Comments for My Budget 360 http://www.mybudget360.com Fri, 17 Apr 2015 22:13:00 +0000 hourly 1 http://wordpress.org/?v=4.1.1 Comment on You Cannot Afford a $350,000 Home with a $75,000 Household Income! by SocialCritic http://www.mybudget360.com/you-cannot-afford-a-350000-home-with-a-75000-household-income/#comment-378678 Fri, 17 Apr 2015 22:13:00 +0000 http://www.mybudget360.com/you-cannot-afford-a-350000-home-with-a-75000-household-income/#comment-378678 The piece correctly indicates that the house in the example is in reality unaffordable to a couple making $75K per year. However, the elephant in the living room that most of the financial media is missing is that in those same over-inflated housing markets, people who are trying to save by renting often commit equally egregious financial mistakes even to cover median rents. If you live and work where the jobs are, it’s increasingly a lose-lose scenario.

Take this astounding fact:

“Renters in Southern California have to pay nearly 48 percent of their income on a median rental property

“University of Southern California’s Lusk Center for Real Estate estimated that rents will increase more than 8 percent in Los Angeles County by the middle of 2016 to more than $1,850 a month.” (* source below)

In view of the RENT BUBBLE nobody’s talking about in the major population centers from New York and California to Washington and Florida, home ownership doesn’t look all that irresponsible in comparison to the risk of renting. If you are going to violate the 30% rule of thumb, many people would rather do it on a house as opposed to spend their life moving every year or two to increasingly bad (or outlying) areas to accommodate rental inflation.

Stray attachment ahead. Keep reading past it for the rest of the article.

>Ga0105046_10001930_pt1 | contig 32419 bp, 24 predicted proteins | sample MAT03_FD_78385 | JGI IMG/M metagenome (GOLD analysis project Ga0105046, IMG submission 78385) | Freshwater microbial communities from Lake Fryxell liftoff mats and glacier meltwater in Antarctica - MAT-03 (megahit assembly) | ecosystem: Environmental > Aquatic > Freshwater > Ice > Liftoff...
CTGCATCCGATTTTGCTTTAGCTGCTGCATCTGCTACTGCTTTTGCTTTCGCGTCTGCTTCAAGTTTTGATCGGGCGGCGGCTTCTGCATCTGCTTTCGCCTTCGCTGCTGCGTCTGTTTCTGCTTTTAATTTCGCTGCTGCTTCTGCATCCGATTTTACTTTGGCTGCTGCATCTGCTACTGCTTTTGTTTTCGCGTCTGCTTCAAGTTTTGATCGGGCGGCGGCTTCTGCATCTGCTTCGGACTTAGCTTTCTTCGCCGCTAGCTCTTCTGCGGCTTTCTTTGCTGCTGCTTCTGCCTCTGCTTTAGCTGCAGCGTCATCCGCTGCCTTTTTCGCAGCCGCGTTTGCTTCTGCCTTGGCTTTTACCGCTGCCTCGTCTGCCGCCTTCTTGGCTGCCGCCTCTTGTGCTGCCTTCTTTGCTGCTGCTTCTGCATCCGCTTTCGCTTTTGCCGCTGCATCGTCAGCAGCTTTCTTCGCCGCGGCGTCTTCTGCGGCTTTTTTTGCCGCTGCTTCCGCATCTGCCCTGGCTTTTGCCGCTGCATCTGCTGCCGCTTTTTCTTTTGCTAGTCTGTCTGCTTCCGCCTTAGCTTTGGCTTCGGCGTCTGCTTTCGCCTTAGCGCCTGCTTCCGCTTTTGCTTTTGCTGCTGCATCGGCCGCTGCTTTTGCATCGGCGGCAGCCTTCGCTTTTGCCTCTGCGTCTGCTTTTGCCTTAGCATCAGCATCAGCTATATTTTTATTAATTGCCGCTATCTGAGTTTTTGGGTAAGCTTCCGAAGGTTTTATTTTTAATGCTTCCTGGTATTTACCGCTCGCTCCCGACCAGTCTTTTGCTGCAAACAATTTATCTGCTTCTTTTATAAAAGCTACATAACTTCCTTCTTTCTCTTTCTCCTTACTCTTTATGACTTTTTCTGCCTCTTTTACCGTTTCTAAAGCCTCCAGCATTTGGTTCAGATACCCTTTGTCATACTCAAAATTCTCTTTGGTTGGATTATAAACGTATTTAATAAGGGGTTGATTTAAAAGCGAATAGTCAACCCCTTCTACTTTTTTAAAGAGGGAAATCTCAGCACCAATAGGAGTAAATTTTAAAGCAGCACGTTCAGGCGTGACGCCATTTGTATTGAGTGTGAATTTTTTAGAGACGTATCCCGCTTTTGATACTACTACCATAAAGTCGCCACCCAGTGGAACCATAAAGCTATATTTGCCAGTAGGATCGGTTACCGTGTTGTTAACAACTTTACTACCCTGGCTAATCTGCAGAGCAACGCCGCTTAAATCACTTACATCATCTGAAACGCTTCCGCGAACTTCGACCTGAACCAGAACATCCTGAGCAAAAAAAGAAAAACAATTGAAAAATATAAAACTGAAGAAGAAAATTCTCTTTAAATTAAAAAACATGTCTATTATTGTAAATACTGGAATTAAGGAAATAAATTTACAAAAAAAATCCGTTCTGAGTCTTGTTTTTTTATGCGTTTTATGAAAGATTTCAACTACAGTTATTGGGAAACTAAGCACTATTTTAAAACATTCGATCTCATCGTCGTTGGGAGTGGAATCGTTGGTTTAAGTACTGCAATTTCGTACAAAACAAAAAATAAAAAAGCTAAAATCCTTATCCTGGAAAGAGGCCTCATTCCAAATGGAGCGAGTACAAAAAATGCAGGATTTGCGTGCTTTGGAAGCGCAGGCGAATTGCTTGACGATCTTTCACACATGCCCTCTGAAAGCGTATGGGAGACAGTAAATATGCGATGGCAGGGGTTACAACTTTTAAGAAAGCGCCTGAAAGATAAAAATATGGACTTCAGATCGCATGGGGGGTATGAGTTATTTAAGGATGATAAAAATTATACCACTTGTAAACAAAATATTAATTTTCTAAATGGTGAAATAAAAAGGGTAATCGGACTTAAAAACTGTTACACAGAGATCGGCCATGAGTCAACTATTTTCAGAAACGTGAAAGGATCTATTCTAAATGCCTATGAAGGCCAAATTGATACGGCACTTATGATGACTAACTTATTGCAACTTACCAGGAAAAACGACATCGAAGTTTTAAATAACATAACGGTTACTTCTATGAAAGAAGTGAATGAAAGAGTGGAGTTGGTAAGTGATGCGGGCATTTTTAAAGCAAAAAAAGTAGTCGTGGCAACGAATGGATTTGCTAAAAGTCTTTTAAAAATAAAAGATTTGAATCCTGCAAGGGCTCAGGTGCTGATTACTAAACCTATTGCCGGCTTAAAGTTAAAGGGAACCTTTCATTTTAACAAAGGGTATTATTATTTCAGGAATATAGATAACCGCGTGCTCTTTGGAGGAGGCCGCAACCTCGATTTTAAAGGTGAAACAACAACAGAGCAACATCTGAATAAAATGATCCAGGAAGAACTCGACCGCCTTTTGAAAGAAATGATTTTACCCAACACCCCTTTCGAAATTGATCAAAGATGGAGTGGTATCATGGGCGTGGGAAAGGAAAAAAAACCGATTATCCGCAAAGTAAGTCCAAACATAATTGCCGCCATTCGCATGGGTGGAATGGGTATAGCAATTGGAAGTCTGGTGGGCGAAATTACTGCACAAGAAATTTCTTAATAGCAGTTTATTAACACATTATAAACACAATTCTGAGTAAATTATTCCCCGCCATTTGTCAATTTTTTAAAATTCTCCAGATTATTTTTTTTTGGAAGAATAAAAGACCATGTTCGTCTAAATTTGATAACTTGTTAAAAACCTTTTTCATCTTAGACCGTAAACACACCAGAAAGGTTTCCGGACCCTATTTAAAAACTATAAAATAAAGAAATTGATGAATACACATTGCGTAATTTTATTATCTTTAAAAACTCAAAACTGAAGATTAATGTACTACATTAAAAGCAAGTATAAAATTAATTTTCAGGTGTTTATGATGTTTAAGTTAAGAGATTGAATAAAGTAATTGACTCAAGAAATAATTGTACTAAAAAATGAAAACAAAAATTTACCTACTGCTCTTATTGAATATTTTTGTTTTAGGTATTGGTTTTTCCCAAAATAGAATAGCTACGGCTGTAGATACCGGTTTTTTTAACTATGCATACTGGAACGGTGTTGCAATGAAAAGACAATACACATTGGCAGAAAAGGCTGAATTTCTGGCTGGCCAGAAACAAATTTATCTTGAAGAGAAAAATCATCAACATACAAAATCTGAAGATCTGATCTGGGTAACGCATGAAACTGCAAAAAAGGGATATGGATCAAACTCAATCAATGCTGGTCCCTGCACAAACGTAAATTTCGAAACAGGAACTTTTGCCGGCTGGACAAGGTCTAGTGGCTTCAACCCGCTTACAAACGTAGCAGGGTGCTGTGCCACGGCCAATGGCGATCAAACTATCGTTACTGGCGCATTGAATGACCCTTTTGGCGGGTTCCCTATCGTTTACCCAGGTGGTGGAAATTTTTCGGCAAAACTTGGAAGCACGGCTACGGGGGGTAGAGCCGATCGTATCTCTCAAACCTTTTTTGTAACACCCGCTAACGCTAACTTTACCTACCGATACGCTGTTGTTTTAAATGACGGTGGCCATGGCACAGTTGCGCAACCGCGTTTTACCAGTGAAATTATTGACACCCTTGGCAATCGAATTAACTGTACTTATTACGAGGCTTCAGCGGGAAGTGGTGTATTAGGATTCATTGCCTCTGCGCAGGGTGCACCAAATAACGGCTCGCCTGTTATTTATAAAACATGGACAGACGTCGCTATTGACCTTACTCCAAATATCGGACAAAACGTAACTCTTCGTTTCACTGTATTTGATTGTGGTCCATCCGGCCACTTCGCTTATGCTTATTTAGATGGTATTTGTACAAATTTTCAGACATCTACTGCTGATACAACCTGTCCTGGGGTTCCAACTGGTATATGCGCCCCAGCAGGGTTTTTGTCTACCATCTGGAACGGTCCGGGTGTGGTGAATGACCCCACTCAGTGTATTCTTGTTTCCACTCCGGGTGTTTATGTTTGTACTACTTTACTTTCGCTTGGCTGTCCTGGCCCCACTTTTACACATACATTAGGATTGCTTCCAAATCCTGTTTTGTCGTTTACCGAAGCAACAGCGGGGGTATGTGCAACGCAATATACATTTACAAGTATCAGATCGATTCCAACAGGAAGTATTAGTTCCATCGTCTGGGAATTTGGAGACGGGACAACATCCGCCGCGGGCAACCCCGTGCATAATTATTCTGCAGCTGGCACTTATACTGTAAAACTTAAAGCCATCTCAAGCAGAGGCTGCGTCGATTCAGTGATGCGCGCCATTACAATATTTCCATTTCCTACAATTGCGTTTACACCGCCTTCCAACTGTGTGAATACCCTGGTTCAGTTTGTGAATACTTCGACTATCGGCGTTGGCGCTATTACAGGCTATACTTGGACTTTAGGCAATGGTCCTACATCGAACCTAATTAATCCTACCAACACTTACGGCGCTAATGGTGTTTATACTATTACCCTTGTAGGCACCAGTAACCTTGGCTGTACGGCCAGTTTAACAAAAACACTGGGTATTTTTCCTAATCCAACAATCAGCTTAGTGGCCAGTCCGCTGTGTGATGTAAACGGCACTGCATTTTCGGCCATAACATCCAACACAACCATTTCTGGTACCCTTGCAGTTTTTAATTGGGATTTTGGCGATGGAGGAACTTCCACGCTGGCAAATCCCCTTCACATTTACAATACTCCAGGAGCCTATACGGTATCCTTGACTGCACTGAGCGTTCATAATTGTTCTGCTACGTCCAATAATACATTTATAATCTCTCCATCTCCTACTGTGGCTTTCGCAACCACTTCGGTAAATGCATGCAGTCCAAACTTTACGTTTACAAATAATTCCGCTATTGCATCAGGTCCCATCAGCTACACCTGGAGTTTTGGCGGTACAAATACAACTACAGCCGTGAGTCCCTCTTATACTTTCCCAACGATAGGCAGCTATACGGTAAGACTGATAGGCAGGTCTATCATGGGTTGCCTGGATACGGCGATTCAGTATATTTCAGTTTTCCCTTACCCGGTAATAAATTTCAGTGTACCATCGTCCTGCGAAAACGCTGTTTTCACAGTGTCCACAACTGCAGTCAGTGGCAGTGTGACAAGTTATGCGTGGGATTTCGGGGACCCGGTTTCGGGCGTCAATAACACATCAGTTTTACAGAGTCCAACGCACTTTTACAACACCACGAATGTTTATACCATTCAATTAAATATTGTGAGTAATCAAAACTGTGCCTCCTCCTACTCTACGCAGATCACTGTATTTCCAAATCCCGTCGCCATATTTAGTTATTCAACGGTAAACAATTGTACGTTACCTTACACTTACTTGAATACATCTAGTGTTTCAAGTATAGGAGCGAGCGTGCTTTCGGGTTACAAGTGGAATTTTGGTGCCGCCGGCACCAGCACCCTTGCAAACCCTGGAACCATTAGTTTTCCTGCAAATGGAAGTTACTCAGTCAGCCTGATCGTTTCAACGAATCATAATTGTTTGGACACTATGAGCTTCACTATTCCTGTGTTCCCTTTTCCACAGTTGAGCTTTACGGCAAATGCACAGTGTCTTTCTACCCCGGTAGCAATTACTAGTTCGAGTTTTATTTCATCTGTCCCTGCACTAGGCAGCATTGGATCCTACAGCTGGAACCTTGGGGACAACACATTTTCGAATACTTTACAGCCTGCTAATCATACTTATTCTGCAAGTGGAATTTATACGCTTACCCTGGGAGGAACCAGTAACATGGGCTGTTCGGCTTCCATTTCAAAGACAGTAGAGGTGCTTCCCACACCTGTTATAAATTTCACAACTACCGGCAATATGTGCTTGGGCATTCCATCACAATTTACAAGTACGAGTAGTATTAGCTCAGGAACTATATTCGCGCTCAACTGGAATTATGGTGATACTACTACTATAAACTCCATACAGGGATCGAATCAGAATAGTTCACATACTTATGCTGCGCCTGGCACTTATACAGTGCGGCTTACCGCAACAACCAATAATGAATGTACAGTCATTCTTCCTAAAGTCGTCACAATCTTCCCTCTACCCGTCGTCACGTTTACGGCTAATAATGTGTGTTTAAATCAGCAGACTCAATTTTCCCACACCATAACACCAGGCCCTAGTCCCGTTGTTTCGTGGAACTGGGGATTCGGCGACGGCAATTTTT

The article appears to be using Southern California home pricing as a baseline. As of 2015, those prices are again hitting the ~$500K mark for a 65-year-old ~1300 sq. ft. fixer in LA/OC. In SoCal where the subprime lending crisis originated, we now have the home bubble solidly re-inflated, a rather convenient “bailout” of all those homeowners who would otherwise (still) find themselves underwater. This might not be such a problem but at the same time we have a RENT BUBBLE comprised of all those people who lost their homes and are still competing for rental housing (housing that isn’t necessarily cheaper than a mortgage).

The housing recovery has been hampered by the very fact that there is this presumption that in good job markets where average earnings are higher, people can afford it. There is talk of loosening mortgage lending standards to make housing more available to such buyers. At face value this seems ludicrous. But when you consider that being a mere renter sets you up for the same budget headaches — and that in some markets it is actually cheaper to own vs. rent — it begins to make sense why the de-facto solution is to allow people who shouldn’t qualify to nonetheless obtain a home loan (again!).

In spite of all the ravages of the Great Recession we Americans, and particularly our elected representatives, are asleep at the wheel when it comes to fingering the broader practice of routine (“normal”) price gouging?

As a teenager, I grasped the economic irony when, in visiting a small mountain community, I noticed that the cost of gas there was SIGNIFICANTLY lower than it was in the greater metro area close to the ports and refineries (where I lived). This was my first wake-up call that price manipulation in housing, food, gas, energy and other staples is routine. Sure people make more — and they feel that for their education level or tax bracket they ought to be able to at least match the living standard their parents had (often on a single income at that!). But they can’t be further from the truth.

If we had a non-manipulated, non-monopolistic economy, living within miles of a major port or refinery WOULD mean cheaper prices of products shipped the short distance from that port to our store shelves. Likewise, living miles from the nation’s largest refineries ought to translate to cheaper prices at the pump.

But they don’t!